Data science is a very hot, perhaps the hottest, field right now. Sports analytics has been my primary area of interest, and it's a field that has seen amazing growth in the last decade. It's no surprise that the most common question I'm asked is about becoming a data scientist. This will be a first set of rough notes attempting to answer this question from my own personal perspective. Keep in mind that this is only my opinion and there are many different ways to do data science and become a data scientist.
Data science is using data to answer a question. This could be doing something as simple as making a plot by hand, or using Excel to take the average of a set of numbers. The important parts of this process are knowing which questions to ask, deciding what information you'd need to answer it, picking a method that takes this data and produces results relevant to your question and, most importantly, how to properly interpret these results so you can be confident that they actually answer your question.
Knowing the questions requires some domain expertise, either yours or someone else's. Unless you're a data science researcher, data science is a tool you apply to another domain.
If you have the data you feel should answer your question, you're in luck. Frequently you'll have to go out and collect the data yourself, e.g. scraping from the web. Even if you already have the data, it's common to have to process the data to remove bad data, correct errors and put it into a form better suited for analysis. A popular tool for this phase of data analysis is a scripting language; typically something like Python, Perl or Ruby. These are high-level programming languages that very good at web work as well as manipulating data.
If you're dealing with a large amount of data, you'll find that it's convenient to store it in a structured way that makes it easier to access, manipulate and update in the future. This will typically be a relational database of some type, such as PostgreSQL, MySQL or SQL Server. These all use the programming language SQL.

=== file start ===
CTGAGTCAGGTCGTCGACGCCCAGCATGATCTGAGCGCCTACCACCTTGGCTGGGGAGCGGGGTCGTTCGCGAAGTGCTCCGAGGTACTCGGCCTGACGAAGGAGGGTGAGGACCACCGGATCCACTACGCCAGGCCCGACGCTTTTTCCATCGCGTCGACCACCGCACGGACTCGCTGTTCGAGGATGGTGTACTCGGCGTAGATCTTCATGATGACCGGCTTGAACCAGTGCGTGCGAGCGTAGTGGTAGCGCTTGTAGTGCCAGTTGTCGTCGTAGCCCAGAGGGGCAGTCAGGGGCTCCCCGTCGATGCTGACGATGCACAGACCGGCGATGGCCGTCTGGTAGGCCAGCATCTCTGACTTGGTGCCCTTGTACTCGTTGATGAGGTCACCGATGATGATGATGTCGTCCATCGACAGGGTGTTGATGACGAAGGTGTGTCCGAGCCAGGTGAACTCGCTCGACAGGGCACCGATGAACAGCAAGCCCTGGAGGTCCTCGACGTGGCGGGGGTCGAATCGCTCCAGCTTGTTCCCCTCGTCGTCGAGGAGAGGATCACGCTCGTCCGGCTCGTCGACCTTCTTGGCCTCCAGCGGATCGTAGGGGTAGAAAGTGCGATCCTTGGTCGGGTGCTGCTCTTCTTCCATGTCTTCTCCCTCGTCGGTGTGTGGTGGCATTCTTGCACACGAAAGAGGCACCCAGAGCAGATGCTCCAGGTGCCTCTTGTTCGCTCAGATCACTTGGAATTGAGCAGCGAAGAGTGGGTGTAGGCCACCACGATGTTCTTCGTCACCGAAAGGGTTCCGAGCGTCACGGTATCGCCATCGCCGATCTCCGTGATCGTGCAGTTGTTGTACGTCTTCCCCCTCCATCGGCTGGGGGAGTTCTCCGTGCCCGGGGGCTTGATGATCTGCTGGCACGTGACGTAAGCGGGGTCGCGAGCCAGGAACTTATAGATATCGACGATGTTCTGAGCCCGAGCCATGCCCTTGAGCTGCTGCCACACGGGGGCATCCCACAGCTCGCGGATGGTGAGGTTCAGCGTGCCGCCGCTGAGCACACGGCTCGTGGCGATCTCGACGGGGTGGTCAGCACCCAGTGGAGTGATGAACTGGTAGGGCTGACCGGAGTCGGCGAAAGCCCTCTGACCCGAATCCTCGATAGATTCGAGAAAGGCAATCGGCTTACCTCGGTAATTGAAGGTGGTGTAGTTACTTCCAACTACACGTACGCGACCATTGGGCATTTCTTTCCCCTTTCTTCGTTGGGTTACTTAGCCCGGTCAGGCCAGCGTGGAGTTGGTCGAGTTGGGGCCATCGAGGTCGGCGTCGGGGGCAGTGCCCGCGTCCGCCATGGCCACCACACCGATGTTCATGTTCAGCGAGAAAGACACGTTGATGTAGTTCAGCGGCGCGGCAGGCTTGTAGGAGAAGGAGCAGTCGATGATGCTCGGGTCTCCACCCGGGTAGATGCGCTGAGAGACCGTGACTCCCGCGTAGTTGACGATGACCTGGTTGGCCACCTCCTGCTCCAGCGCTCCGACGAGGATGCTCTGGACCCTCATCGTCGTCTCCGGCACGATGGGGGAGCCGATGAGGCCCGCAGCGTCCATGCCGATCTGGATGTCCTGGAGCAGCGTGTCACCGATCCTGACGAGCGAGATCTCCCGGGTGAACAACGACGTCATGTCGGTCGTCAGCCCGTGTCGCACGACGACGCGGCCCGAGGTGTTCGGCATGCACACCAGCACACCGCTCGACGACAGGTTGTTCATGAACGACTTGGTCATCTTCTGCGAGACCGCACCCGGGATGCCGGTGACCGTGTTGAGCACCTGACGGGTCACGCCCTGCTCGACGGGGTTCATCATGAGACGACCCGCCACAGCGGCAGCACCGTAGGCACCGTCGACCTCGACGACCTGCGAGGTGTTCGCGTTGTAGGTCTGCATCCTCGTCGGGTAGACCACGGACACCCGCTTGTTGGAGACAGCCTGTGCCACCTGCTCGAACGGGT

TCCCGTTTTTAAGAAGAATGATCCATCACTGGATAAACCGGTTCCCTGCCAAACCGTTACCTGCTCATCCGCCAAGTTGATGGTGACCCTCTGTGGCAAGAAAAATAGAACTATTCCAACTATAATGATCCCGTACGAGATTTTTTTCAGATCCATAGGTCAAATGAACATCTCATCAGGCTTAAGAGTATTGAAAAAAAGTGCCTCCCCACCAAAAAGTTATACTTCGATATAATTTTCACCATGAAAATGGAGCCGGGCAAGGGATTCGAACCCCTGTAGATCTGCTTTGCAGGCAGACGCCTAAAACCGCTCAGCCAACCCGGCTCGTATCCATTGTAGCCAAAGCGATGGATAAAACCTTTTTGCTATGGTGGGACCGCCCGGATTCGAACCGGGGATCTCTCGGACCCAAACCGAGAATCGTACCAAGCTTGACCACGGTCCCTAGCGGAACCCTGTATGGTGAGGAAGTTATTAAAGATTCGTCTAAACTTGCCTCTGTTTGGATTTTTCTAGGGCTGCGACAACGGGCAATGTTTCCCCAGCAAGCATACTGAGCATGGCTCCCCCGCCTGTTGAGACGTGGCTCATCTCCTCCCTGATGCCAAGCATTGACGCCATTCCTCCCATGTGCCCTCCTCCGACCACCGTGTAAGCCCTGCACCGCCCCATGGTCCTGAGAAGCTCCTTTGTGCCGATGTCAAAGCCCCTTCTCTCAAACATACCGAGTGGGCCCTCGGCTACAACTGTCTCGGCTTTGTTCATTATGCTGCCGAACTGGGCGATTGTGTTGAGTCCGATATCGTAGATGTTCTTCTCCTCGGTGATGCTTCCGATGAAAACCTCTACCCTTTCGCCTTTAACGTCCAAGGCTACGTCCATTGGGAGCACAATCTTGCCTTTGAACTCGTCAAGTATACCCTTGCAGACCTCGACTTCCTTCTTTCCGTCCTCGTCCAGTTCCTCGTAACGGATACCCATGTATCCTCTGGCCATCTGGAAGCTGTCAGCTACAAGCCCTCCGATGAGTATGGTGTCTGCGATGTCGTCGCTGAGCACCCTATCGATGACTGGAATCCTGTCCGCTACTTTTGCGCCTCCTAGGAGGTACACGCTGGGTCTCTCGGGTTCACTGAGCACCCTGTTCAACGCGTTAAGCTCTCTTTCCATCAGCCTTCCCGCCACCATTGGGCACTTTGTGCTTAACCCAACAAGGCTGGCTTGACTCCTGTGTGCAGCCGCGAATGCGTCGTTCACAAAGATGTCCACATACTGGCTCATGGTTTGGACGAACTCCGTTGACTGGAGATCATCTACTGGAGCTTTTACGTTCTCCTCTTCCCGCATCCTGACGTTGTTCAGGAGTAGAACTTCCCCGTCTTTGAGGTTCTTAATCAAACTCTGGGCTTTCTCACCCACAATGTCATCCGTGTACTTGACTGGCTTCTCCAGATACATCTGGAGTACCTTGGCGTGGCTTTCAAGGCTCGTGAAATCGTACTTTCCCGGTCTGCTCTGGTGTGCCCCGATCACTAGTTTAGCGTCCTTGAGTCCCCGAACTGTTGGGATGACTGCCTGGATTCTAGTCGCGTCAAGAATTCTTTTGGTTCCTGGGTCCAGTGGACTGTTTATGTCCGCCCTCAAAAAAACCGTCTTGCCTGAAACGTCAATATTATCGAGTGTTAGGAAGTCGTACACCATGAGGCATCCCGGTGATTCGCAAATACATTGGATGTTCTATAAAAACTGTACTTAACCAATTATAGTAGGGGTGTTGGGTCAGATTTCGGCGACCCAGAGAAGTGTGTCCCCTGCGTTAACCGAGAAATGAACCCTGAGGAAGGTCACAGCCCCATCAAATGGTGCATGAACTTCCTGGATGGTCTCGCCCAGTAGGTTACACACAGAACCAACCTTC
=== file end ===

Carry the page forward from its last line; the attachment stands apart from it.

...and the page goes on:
Methodology and interpretation are the most difficult, broadest and most important parts of data science. You'll see methodology referenced as statistical learning, machine learning, artificial intelligence and data mining; these can be covered in statistics, computer science, engineering or other classes. Interpretation is traditionally the domain of statistics, but this is always taught together with methodology.
You can start learning much of this material freely and easily with MOOCs. Here's an initial list.
Data Science Basics
Johns Hopkins: The Data Scientist’s Toolbox. Overview of version control, markdown, git, GitHub, R, and RStudio. Started January 5, 2015. Coursera.
Johns Hopkins: R Programming. R-based. Started January 5, 2015. Coursera.
Intro to Computer Science. Python-based. Take anytime. Udacity; videos and exercises are free.
Programming Foundations with Python. Python-based. Take anytime. Udacity; videos and exercises are free.
MIT: Introduction to Computer Science and Programming Using Python. Python-based. Class started January 9, 2015. edX.
Databases and SQL
Stanford: Introduction to Databases. XML, JSON, SQL; uses SQLite for SQL. Self-paced. Coursera.
Stanford: Machine Learning. Octave-based. Class started January 19, 2015. Coursera.
Stanford: Statistical Learning. R-based. Class started January 19, 2015. Stanford OpenEdX.